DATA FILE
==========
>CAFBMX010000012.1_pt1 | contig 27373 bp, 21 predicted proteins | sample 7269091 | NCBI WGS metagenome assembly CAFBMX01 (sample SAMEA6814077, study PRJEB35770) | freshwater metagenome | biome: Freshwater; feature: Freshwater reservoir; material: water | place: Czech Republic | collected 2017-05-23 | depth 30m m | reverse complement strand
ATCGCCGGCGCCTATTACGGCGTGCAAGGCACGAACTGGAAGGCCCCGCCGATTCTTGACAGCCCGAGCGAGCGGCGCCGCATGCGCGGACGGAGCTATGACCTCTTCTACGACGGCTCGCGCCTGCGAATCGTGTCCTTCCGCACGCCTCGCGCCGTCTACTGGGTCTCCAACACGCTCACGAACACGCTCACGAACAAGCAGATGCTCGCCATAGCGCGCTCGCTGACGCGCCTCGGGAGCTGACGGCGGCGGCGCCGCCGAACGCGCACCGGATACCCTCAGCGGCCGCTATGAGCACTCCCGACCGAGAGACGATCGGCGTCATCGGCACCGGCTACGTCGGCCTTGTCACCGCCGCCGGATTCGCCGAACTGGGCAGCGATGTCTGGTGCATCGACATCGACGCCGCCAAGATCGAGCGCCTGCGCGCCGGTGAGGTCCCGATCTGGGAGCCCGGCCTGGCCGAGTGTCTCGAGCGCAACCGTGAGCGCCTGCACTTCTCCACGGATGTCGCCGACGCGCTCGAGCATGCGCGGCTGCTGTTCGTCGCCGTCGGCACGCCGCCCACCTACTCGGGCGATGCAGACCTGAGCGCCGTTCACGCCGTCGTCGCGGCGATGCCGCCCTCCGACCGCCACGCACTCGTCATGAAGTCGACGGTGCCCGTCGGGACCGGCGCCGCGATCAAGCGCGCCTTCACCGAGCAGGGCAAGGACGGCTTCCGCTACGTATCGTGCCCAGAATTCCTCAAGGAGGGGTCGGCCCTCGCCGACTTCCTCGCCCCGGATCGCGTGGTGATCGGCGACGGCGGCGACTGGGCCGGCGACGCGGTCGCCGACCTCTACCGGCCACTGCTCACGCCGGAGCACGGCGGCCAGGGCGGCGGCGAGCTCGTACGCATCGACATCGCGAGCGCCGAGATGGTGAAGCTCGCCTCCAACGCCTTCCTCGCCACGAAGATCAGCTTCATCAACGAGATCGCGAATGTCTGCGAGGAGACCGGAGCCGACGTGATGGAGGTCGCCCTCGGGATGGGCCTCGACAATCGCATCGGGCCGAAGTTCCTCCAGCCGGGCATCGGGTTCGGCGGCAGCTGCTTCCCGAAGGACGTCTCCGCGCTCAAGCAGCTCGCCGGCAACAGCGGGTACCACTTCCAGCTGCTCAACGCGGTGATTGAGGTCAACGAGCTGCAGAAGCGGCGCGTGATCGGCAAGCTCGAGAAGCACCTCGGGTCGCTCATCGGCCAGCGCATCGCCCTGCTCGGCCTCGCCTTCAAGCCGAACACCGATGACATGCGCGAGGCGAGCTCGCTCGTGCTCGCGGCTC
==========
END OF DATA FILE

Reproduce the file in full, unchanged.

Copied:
>CAFBMX010000012.1_pt1 | contig 27373 bp, 21 predicted proteins | sample 7269091 | NCBI WGS metagenome assembly CAFBMX01 (sample SAMEA6814077, study PRJEB35770) | freshwater metagenome | biome: Freshwater; feature: Freshwater reservoir; material: water | place: Czech Republic | collected 2017-05-23 | depth 30m m | reverse complement strand
ATCGCCGGCGCCTATTACGGCGTGCAAGGCACGAACTGGAAGGCCCCGCCGATTCTTGACAGCCCGAGCGAGCGGCGCCGCATGCGCGGACGGAGCTATGACCTCTTCTACGACGGCTCGCGCCTGCGAATCGTGTCCTTCCGCACGCCTCGCGCCGTCTACTGGGTCTCCAACACGCTCACGAACACGCTCACGAACAAGCAGATGCTCGCCATAGCGCGCTCGCTGACGCGCCTCGGGAGCTGACGGCGGCGGCGCCGCCGAACGCGCACCGGATACCCTCAGCGGCCGCTATGAGCACTCCCGACCGAGAGACGATCGGCGTCATCGGCACCGGCTACGTCGGCCTTGTCACCGCCGCCGGATTCGCCGAACTGGGCAGCGATGTCTGGTGCATCGACATCGACGCCGCCAAGATCGAGCGCCTGCGCGCCGGTGAGGTCCCGATCTGGGAGCCCGGCCTGGCCGAGTGTCTCGAGCGCAACCGTGAGCGCCTGCACTTCTCCACGGATGTCGCCGACGCGCTCGAGCATGCGCGGCTGCTGTTCGTCGCCGTCGGCACGCCGCCCACCTACTCGGGCGATGCAGACCTGAGCGCCGTTCACGCCGTCGTCGCGGCGATGCCGCCCTCCGACCGCCACGCACTCGTCATGAAGTCGACGGTGCCCGTCGGGACCGGCGCCGCGATCAAGCGCGCCTTCACCGAGCAGGGCAAGGACGGCTTCCGCTACGTATCGTGCCCAGAATTCCTCAAGGAGGGGTCGGCCCTCGCCGACTTCCTCGCCCCGGATCGCGTGGTGATCGGCGACGGCGGCGACTGGGCCGGCGACGCGGTCGCCGACCTCTACCGGCCACTGCTCACGCCGGAGCACGGCGGCCAGGGCGGCGGCGAGCTCGTACGCATCGACATCGCGAGCGCCGAGATGGTGAAGCTCGCCTCCAACGCCTTCCTCGCCACGAAGATCAGCTTCATCAACGAGATCGCGAATGTCTGCGAGGAGACCGGAGCCGACGTGATGGAGGTCGCCCTCGGGATGGGCCTCGACAATCGCATCGGGCCGAAGTTCCTCCAGCCGGGCATCGGGTTCGGCGGCAGCTGCTTCCCGAAGGACGTCTCCGCGCTCAAGCAGCTCGCCGGCAACAGCGGGTACCACTTCCAGCTGCTCAACGCGGTGATTGAGGTCAACGAGCTGCAGAAGCGGCGCGTGATCGGCAAGCTCGAGAAGCACCTCGGGTCGCTCATCGGCCAGCGCATCGCCCTGCTCGGCCTCGCCTTCAAGCCGAACACCGATGACATGCGCGAGGCGAGCTCGCTCGTGCTCGCGGCTC